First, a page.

Department of Health

Air Quality Monitoring

  • 14 August 2017
  • Duration: 3:10
  • When responding to smoke events emergency service organisations need to know how and when air quality monitoring should be triggered so we can effectively manage the community health and safety impacts.

    When an incident starts, emergency services may set up first responder air monitoring to get indicative readings of the levels of airborne hazards in the area.

    In the meantime we can provide general health protection advice for the community, such as shelter indoors.

    And for certain types of fires, pre-approved messages in the first 24 hours.

    We can also call on a range of other support services, like plume modelling, to help predict smoke impacts.

    During complex, significant, or prolonged smoke events, or other incidents that produce emissions that could affect community health or safety, EPA Victoria may be asked to provide expert advice.

    The data we get from incident air monitoring, along with on the ground observations, first responder monitoring data, and modelling, helps EPA to determine the level of community health risk, and the right health advice to issue during an incident.

    This data also helps us to assess community health risks, and decide whether more community air monitoring is needed.

    If further air monitoring is necessary, the EPA state duty officer is contacted as per joint standard operating procedure and asked to deploy equipment.

    EPA then shares vital information with the incident management team, the chief health officer, and other relevant agencies and stakeholders.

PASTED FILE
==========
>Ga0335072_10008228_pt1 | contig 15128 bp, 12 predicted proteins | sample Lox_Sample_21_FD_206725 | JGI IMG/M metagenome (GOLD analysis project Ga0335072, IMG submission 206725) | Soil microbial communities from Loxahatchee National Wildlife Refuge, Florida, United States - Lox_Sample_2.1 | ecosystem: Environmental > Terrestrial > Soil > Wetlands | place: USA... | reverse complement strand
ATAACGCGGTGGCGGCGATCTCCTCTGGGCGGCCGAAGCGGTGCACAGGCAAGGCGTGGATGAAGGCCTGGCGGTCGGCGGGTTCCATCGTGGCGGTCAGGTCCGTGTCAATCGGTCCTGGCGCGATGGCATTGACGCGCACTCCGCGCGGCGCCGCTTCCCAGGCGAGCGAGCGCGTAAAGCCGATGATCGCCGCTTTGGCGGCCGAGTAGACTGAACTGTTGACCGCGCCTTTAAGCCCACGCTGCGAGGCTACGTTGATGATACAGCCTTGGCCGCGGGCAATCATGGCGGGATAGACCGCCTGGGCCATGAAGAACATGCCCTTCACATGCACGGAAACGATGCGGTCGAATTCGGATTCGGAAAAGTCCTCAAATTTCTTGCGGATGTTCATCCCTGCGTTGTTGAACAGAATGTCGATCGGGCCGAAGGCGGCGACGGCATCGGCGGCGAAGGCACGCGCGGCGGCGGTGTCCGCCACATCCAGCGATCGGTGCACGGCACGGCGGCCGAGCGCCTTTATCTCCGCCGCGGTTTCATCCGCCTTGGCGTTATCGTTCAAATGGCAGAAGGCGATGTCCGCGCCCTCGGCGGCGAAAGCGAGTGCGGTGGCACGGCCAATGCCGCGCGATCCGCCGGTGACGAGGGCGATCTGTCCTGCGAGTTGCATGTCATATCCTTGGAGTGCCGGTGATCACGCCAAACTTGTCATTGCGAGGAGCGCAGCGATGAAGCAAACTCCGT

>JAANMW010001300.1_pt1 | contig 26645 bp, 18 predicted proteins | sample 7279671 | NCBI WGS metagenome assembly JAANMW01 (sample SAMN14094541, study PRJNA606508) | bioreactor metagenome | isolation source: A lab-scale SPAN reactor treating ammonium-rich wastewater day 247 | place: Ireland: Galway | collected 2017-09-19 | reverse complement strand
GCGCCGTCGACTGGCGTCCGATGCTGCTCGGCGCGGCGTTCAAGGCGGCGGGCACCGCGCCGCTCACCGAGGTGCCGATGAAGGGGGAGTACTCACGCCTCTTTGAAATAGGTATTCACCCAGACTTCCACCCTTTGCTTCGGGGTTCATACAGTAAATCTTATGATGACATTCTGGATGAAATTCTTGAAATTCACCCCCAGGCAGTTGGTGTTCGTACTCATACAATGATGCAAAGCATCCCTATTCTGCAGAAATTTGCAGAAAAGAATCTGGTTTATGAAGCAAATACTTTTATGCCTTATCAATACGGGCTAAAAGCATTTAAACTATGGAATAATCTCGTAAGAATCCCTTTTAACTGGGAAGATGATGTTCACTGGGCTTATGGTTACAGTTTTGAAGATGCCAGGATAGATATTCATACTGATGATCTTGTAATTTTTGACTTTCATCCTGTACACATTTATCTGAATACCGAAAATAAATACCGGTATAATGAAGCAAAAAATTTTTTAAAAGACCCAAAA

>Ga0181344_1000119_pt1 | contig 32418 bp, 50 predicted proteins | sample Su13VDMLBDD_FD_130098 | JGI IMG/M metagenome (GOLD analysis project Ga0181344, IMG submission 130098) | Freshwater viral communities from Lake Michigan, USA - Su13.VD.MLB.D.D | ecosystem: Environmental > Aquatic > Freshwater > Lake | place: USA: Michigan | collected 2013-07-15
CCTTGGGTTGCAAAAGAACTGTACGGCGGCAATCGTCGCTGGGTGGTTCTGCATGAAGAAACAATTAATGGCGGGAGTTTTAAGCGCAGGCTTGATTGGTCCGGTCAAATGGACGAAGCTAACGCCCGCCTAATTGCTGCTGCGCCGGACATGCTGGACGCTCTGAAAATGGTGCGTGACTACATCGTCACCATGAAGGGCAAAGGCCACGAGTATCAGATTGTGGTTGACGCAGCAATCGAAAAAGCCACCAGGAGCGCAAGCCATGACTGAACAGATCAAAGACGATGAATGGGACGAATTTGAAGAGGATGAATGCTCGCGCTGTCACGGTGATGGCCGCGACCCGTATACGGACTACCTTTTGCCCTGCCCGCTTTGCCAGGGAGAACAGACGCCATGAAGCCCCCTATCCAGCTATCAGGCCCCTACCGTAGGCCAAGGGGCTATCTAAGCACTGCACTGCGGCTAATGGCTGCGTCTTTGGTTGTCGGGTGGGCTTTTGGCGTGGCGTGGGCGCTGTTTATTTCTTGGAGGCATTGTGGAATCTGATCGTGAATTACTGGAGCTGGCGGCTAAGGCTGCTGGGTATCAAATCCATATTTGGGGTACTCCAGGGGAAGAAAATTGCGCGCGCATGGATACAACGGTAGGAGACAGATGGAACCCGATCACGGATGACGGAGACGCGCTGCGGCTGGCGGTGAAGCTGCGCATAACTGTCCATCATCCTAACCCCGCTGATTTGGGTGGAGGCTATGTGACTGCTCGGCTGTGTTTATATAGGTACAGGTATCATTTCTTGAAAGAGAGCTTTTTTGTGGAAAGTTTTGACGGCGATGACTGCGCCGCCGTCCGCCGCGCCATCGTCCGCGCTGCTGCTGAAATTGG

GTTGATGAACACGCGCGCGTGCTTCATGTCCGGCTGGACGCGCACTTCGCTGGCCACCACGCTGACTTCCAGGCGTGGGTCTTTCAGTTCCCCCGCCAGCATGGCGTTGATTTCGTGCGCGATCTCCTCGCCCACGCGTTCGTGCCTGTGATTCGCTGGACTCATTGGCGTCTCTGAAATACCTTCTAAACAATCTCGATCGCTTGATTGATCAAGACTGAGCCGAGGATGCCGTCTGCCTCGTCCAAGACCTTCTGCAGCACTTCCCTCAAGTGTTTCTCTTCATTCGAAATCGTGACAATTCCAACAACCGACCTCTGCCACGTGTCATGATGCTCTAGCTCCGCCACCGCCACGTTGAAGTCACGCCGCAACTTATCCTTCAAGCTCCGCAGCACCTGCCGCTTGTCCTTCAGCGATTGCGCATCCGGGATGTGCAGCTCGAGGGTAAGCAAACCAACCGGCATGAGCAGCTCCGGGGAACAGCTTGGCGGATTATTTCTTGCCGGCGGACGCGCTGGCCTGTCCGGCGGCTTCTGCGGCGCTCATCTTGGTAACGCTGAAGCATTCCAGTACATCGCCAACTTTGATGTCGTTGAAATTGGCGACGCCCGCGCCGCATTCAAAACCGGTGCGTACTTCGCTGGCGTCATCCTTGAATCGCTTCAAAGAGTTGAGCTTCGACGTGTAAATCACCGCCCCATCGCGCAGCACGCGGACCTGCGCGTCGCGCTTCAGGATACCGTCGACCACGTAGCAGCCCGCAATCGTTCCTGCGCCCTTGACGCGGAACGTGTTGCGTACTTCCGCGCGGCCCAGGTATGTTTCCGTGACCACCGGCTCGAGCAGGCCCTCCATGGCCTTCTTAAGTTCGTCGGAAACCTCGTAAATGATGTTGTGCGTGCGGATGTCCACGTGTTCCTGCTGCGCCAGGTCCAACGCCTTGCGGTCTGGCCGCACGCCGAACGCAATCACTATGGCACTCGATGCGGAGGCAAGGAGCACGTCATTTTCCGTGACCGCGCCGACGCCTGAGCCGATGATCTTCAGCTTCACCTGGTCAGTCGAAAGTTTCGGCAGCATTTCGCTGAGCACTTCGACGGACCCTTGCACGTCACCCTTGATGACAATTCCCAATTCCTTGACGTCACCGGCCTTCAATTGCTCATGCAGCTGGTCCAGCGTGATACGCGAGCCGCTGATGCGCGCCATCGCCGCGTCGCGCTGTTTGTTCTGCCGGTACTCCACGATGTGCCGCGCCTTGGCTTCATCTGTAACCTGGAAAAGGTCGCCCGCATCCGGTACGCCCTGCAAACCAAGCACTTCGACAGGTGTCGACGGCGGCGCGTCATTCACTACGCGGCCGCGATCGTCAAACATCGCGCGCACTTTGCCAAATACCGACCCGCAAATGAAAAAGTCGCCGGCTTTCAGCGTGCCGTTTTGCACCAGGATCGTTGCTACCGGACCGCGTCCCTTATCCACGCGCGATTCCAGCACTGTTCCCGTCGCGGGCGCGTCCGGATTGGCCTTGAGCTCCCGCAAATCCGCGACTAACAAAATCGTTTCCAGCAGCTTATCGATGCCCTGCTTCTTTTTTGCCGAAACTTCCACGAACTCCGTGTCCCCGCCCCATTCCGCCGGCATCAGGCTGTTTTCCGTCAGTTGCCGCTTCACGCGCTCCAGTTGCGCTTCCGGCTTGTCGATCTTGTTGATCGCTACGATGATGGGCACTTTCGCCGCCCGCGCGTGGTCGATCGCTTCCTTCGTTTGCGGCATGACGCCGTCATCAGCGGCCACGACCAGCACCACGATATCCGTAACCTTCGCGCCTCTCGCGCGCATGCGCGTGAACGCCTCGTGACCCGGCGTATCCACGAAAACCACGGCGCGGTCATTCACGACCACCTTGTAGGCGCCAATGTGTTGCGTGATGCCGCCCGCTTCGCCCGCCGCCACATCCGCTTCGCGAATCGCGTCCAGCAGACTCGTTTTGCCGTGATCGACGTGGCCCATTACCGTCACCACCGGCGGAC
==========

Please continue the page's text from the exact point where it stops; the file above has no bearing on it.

EPA will provide an initial air quality report including any local monitoring and observations before equipment is sent out.

    Initially small, portable, fine particle monitors can be sent out from thick SES locations across the state.

    The EPA can also deploy more specialised fine particle monitors and equipment for other error missions of concern.

    Relocatable air monitoring stations for long duration incidents may be deployed in the following days.

    Information like weather conditions, population centres, topography, the type of hazard, attack strategies, and advice from the incident controller - helps determine the best place to set up the equipment.

    Once set up, monitors need to collect at least 45 minutes of data before a reading will show up.

    This data can take up to two hours to reach EPA's air watch website which then updates hourly.

    EPA generally requires 24 hours of data before specific public health messages about fine particles and smoke can be provided.

    Air monitoring continues until there is no longer a risk to community health and safety.

    For more information about how smoke and other emissions incidents are managed in Victoria, you can consult the state smoke framework and associated standards and JSOPS.

    Visit the EMCOP library to find out more and Help keep our communities safe around smoke.

When responding to smoke events emergency service organisations need to know how and when air quality monitoring should be triggered so we can effectively manage the community health and safety impacts. Watch the video to find out how the air quality monitoring system works.

Reviewed 14 August 2017

Health.vic

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